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Anybody that compares Bernie Madoff to solid div payers needs to put on ignore.
Is there a way to put someone on ignore on the forum? LOL That comment was a low blow, just uncalled for. In fact it warrents a warning from a MOD.
Well, if you have't figured it out already (in which case you won't see this helpful advice ), click "User CP" above, and on the left, under 'Settings and Options" you will find "Edit Ignore List" (I'm signed in under the V1.0 format, it might be different for v2.0).

Now, my Bernie Madoff line was tongue in cheek, you should relax a bit, IMO. As I said later, it was just a way to point out that dividend payers are just returning some of your principal, which is also what Madoff did. Sorry you didn't appreciate the attempt at a little levity.

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Old 07-12-2015, 09:24 PM   #54
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It's not a matter of right or wrong.

It is a matter of the real-world investor trading off between structural and psychological risks to arrive at a portfolio that they are comfortable with. A dividend portfolio as the stock portion of a broad set of asset allocations may be slightly less efficient than the total-return portfolio designs, but it reduces the perceived risk seen by the real-world investor who prefers to see a realized revenue stream in their portfolio.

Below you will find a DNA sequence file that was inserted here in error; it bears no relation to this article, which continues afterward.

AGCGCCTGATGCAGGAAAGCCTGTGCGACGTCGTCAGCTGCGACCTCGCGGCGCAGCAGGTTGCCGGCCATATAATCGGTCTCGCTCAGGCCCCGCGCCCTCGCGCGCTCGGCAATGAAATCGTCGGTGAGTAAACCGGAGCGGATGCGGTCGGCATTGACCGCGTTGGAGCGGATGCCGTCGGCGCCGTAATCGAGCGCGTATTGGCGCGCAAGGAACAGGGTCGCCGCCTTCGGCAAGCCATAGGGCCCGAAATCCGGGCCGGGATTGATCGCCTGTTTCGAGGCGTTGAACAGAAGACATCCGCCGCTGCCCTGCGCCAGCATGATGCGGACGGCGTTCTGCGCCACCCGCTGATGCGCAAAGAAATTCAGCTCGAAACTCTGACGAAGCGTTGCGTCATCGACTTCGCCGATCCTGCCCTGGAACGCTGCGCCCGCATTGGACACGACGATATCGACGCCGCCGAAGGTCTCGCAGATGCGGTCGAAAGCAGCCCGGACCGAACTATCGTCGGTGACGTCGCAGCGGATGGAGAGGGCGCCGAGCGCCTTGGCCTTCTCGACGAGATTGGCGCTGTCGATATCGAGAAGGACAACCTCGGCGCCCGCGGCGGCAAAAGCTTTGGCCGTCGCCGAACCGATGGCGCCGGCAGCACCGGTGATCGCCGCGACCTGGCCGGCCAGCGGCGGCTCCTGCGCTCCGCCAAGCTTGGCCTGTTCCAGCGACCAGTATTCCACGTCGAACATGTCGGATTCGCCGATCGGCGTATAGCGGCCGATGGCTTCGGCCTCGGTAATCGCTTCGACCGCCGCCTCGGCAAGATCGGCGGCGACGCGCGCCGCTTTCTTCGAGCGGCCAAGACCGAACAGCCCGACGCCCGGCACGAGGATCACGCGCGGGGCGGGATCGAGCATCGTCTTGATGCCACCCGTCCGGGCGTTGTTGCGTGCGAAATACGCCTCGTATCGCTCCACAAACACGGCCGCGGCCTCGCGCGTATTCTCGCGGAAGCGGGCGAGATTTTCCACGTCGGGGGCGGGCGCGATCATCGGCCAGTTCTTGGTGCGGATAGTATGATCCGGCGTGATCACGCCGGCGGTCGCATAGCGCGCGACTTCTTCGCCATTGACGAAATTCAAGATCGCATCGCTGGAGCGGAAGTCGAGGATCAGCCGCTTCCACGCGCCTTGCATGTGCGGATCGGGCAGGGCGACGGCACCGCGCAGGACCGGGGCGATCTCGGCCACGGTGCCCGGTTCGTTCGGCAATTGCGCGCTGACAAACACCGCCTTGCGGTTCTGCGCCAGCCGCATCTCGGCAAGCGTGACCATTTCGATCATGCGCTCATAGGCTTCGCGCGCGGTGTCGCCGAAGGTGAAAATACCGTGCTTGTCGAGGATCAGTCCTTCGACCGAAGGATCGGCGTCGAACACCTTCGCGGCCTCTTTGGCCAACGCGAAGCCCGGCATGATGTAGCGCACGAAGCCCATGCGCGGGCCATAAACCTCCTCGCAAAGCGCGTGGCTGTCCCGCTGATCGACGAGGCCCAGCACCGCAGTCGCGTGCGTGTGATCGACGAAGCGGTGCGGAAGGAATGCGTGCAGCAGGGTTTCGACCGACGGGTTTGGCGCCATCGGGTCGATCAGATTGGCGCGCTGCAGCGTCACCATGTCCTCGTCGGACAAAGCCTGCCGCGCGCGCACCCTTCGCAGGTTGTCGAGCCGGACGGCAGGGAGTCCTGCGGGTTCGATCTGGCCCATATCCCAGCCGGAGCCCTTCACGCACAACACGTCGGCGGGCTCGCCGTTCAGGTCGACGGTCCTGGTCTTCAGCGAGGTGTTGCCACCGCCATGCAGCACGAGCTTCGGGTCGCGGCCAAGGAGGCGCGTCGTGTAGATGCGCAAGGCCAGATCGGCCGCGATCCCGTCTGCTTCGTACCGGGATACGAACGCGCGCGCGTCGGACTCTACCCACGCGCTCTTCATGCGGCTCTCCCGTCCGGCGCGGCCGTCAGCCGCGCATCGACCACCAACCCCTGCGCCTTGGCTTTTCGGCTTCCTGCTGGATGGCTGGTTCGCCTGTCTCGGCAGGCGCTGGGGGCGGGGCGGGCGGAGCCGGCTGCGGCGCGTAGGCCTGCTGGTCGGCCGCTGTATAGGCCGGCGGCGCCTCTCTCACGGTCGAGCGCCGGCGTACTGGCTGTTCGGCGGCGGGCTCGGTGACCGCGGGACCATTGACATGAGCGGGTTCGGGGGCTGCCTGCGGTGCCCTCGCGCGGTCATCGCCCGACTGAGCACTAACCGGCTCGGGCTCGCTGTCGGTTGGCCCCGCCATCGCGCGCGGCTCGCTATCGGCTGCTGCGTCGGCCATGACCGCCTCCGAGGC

Not all of us can be flawless Austrian School actors, free of inefficient emotional and human responses, investing with nerves of steel and flawless analysis of all things financial. (I am, of course, but I recognize that I am not representative of all humanity. It's hard being as perfect as we are, isn't it?)


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Old 07-12-2015, 10:00 PM   #55
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... It's hard being as perfect as we are, isn't it?
Your posts do have a certain glowing aura about them.

If I recall correctly, in The Intelligent Investor, Benjamin Graham recommended that one limit stock holdings to those that had a solid history of paying dividends (for 20+ years, I think), on the theory that it proved management was disciplined and dedicated to providing a return for investors rather than pursuing their own frolics and detours. Other than that, I see no reason not to invest on a total return basis.
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Old 07-12-2015, 10:57 PM   #56
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Anybody that compares Bernie Madoff to solid div payers needs to put on ignore.
Is there a way to put someone on ignore on the forum? LOL That comment was a low blow, just uncalled for. In fact it warrents a warning from a MOD.
Couple of things: Just so you know, you can't put yourself "on ignore"--I tried it a couple of years ago and discovered it wasn't allowed. However, maybe this glitch has been fixed by now. Let me know.

As regarding a warning from a MOD dealing with Bernie Madoff and solid dividend payers--what would be the basis of the warning?